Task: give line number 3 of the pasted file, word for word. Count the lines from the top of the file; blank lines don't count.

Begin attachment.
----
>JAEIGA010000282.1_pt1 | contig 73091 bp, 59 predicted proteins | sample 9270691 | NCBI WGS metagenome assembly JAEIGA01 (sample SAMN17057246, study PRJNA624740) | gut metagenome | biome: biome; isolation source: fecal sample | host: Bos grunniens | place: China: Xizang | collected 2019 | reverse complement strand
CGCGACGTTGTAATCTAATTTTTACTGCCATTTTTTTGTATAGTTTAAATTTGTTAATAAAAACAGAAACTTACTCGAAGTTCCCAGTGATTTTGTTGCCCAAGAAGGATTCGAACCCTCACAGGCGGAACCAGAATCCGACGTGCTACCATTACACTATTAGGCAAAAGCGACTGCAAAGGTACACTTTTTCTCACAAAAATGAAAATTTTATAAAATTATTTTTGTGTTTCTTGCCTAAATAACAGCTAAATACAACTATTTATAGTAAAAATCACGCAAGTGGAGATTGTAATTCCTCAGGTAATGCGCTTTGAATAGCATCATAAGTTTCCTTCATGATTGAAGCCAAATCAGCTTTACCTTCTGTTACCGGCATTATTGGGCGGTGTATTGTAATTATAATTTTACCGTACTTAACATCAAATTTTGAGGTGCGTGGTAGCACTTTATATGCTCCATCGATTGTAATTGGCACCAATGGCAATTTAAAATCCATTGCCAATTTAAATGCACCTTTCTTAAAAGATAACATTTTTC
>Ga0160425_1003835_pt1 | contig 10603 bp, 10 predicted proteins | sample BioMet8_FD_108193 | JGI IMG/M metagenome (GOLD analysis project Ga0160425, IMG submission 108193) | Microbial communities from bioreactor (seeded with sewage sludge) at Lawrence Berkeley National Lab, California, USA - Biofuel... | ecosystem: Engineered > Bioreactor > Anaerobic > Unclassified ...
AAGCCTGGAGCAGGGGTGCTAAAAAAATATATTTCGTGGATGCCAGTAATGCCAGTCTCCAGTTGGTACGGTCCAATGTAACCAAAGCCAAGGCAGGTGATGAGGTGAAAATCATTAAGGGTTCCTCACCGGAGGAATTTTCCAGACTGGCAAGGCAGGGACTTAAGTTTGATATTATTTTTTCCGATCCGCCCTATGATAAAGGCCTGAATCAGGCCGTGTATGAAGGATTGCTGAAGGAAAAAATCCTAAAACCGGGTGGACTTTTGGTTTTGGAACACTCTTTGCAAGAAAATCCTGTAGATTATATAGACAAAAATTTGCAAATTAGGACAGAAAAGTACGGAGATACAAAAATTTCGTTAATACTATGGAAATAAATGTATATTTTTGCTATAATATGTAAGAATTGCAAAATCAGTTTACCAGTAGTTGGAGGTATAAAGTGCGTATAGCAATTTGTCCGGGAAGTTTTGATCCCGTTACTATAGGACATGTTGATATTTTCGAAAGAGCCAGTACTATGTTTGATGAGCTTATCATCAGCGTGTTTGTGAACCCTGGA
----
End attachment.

>Ga0160425_1003835_pt1 | contig 10603 bp, 10 predicted proteins | sample BioMet8_FD_108193 | JGI IMG/M metagenome (GOLD analysis project Ga0160425, IMG submission 108193) | Microbial communities from bioreactor (seeded with sewage sludge) at Lawrence Berkeley National Lab, California, USA - Biofuel... | ecosystem: Engineered > Bioreactor > Anaerobic > Unclassified ...